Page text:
I recently read an article discussing car design trends for Gen-y and millennials and how my generation is shaping these decisions. The take-away I got from the article is that 16-30 year olds are much less interested in rebellious designs and more concerned about appearing older and being more mature/serious in the eyes of older generations. This trend likely has impact on more than just car design.
Here’s the early trend: As my generation becomes more influential in choosing office space for companies, starting up companies, and ultimately creating the demand for the future office market, the appeal of an “established and mature” office may be a trend that transfers over into this sector of the industry. The connection I have with the “entitled generation” and the car design article is that Gen-y’ers, who will be creating demand for office space in the future, may feel entitled to higher standards of office space and will also be motivated by the imagery and connotation that comes with better options—yet with the same budgets and realities businesses have today. The value to a developer or investor may come in bridging the gap in this part of the market. Office space may become more important and engrained in the images/brands that companies wish to project. Companies, wishing to or feeling entitled to better office space, may be moved to pony up more rent per square foot for the right space.
For example, take a look at the amenities and features offered in the offices of Facebook and Google. These’s two tech giants don’t represent the average office tenant, but they give us a glimpse of what it takes to attract high quality Gen-y workers (who likely have a choice of companies to work for). The office environments in these companies, with services and amenities that create mini campus environments (food/catering, dry cleaning, daycare, etc), demonstrate that many other office environments might have to start catering to this model in order to compete—one with higher standards for tenants. Tenants, eventually being represented by Gen-y’ers, may feel “entitled” to these types of spaces and will be attracted to them.
3) Secondary Market Emergence
When I was graduating from undergrad, and before deciding to pursue graduate education, I had my heart set on three cities…New York, Chicago, or San Francisco. After that it was Austin, Portland, or San Diego.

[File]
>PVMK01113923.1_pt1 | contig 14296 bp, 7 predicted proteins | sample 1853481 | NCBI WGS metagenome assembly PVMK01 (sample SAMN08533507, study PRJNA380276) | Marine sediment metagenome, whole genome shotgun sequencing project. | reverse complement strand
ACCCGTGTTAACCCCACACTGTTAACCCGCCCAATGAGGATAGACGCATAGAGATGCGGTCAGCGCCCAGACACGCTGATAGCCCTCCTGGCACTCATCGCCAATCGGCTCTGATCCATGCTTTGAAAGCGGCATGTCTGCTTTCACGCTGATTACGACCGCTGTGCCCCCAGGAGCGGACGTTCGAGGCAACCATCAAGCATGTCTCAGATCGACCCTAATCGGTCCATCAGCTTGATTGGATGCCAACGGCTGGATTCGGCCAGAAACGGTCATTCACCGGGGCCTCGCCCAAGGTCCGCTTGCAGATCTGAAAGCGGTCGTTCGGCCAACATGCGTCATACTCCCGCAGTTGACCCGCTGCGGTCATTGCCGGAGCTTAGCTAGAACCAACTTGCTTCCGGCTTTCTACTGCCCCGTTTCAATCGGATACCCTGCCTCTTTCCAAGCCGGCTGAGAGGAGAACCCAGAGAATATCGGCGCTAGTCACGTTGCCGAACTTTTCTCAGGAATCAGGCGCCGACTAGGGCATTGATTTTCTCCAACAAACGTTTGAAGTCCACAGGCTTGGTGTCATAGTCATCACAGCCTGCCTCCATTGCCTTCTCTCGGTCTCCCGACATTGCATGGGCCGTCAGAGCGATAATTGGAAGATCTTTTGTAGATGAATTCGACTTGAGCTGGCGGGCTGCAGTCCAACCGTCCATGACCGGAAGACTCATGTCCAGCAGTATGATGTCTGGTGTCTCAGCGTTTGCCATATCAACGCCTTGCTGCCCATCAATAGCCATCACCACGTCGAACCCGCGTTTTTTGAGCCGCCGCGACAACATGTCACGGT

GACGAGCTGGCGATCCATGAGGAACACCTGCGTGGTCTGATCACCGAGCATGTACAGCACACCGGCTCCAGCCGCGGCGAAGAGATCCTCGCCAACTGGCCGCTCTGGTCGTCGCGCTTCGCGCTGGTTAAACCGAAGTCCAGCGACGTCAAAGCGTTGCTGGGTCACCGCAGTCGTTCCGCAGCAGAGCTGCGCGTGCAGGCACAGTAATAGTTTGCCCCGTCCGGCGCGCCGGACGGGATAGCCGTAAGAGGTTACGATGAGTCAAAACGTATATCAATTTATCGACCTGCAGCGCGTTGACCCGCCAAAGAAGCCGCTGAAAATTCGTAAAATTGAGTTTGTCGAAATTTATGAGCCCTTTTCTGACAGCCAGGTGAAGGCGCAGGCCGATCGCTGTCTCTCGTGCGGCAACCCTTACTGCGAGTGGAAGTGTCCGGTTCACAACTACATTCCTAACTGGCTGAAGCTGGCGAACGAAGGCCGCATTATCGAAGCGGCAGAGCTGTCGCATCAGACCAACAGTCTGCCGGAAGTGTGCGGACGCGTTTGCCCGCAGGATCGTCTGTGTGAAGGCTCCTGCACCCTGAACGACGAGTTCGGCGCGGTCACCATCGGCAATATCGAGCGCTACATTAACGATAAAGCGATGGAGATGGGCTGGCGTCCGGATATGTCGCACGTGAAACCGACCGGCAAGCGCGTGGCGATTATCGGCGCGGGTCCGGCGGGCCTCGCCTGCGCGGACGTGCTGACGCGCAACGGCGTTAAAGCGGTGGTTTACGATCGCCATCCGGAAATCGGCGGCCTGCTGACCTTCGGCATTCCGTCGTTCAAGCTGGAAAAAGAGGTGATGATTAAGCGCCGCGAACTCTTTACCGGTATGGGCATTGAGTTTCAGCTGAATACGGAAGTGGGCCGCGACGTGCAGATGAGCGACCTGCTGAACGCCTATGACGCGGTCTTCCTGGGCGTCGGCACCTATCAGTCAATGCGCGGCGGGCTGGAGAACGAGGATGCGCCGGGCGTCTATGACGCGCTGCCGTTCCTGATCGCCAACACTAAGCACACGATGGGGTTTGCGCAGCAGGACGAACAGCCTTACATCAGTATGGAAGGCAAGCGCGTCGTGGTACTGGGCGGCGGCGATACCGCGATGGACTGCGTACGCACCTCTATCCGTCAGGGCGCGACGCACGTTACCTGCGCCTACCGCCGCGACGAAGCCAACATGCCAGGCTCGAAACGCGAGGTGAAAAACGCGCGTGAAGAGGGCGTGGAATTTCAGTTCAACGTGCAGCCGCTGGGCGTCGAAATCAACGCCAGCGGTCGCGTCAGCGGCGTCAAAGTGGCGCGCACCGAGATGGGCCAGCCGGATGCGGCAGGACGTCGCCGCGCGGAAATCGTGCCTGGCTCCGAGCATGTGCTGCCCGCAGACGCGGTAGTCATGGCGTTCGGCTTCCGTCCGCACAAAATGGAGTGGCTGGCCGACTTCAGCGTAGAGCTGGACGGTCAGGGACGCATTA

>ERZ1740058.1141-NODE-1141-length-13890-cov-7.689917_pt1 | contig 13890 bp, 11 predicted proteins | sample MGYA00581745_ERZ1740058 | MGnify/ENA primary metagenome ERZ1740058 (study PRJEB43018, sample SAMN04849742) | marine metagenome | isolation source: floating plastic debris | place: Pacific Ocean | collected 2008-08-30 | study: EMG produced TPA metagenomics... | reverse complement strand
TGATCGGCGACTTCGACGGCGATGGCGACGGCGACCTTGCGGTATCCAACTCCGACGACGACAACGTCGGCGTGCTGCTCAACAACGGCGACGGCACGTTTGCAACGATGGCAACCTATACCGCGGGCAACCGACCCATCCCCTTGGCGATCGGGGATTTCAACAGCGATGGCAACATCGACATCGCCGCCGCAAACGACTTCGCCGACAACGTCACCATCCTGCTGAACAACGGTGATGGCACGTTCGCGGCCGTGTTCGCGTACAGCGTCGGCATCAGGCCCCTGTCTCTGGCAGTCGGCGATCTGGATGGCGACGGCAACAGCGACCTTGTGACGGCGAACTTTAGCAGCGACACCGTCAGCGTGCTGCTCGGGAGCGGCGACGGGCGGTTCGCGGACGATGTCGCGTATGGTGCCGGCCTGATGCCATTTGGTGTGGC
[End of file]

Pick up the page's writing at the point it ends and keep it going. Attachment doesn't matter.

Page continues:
A crazy notion…back then I had actually only been to two of these cities. And a sense I got at the time was that many more people my age governed their decisions in the same fashion.
My generation is drawn to these markets b/c that’s where our friends are. That’s where we believe the vibrancy is. And that’s where we feel we’ll get the most “life” value (despite paying a premium for it). Using San Francisco or NYC as an example, we won’t be able to devote 70 percent of our income to rent and living expenses forever. Bigger commitments will manifest that will force us into markets and neighborhoods that we wouldn’t previously consider. On trend with point 1.
This quick Forbes article speaks to the notion that disposable income is increasingly important to the happiness of Gen-y’ers:
Here’s the early trend: As my generation starts to have more obligations and serious commitments, it’s inevitable that we will scrutinize more over our disposable income…yet will likely still desire some semblance of “vibrancy” that these primary markets offer. The real estate opportunities from this trend could arise out of finding the right balance between “vibrancy” and cost of living value in our secondary markets and neighborhoods.
In a cheesy analogy sense, my generation will focus its attention on finding the Nissan GT-Rs of the real estate world (amazing value and performance for the money).
or the Ariel Atom (0 to 60 in 2.9 seconds…at $25,000)
As primary markets price out a population that is shifting its priorities, greater demand could come from markets and neighborhoods that have that “something” while still offering qualities of life that support increasing commitments.
So there you have it. These are three things on my mind right now that I think could provide opportunities in the real estate industry as my generation gets older and becomes more influential. I’d love to hear your thoughts and what trends you are noticing.